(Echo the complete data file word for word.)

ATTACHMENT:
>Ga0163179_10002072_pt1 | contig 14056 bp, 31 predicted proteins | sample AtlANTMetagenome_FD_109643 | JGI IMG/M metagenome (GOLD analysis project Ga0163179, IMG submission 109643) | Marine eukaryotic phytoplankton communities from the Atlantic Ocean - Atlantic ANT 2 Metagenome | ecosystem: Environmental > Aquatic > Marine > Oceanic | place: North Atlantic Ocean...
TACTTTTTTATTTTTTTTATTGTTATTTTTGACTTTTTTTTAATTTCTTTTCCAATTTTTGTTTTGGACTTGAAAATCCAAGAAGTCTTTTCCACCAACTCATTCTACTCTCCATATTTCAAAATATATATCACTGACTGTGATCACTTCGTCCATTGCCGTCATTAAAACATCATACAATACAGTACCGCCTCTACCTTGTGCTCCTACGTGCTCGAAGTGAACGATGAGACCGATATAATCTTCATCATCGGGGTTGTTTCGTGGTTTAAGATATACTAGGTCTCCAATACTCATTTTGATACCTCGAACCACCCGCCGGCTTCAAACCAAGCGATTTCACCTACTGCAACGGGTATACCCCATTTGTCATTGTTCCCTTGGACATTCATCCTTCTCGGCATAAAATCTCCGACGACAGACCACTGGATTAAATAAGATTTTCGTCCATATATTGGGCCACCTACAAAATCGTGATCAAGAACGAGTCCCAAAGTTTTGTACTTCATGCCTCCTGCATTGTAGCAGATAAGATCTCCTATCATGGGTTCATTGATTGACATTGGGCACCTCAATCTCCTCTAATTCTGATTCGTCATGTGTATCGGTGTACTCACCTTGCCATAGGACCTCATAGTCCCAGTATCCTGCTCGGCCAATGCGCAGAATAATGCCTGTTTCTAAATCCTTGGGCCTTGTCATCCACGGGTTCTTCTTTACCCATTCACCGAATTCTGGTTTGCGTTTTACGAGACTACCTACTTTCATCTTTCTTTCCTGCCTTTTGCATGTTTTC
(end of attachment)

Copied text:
>Ga0163179_10002072_pt1 | contig 14056 bp, 31 predicted proteins | sample AtlANTMetagenome_FD_109643 | JGI IMG/M metagenome (GOLD analysis project Ga0163179, IMG submission 109643) | Marine eukaryotic phytoplankton communities from the Atlantic Ocean - Atlantic ANT 2 Metagenome | ecosystem: Environmental > Aquatic > Marine > Oceanic | place: North Atlantic Ocean...
TACTTTTTTATTTTTTTTATTGTTATTTTTGACTTTTTTTTAATTTCTTTTCCAATTTTTGTTTTGGACTTGAAAATCCAAGAAGTCTTTTCCACCAACTCATTCTACTCTCCATATTTCAAAATATATATCACTGACTGTGATCACTTCGTCCATTGCCGTCATTAAAACATCATACAATACAGTACCGCCTCTACCTTGTGCTCCTACGTGCTCGAAGTGAACGATGAGACCGATATAATCTTCATCATCGGGGTTGTTTCGTGGTTTAAGATATACTAGGTCTCCAATACTCATTTTGATACCTCGAACCACCCGCCGGCTTCAAACCAAGCGATTTCACCTACTGCAACGGGTATACCCCATTTGTCATTGTTCCCTTGGACATTCATCCTTCTCGGCATAAAATCTCCGACGACAGACCACTGGATTAAATAAGATTTTCGTCCATATATTGGGCCACCTACAAAATCGTGATCAAGAACGAGTCCCAAAGTTTTGTACTTCATGCCTCCTGCATTGTAGCAGATAAGATCTCCTATCATGGGTTCATTGATTGACATTGGGCACCTCAATCTCCTCTAATTCTGATTCGTCATGTGTATCGGTGTACTCACCTTGCCATAGGACCTCATAGTCCCAGTATCCTGCTCGGCCAATGCGCAGAATAATGCCTGTTTCTAAATCCTTGGGCCTTGTCATCCACGGGTTCTTCTTTACCCATTCACCGAATTCTGGTTTGCGTTTTACGAGACTACCTACTTTCATCTTTCTTTCCTGCCTTTTGCATGTTTTC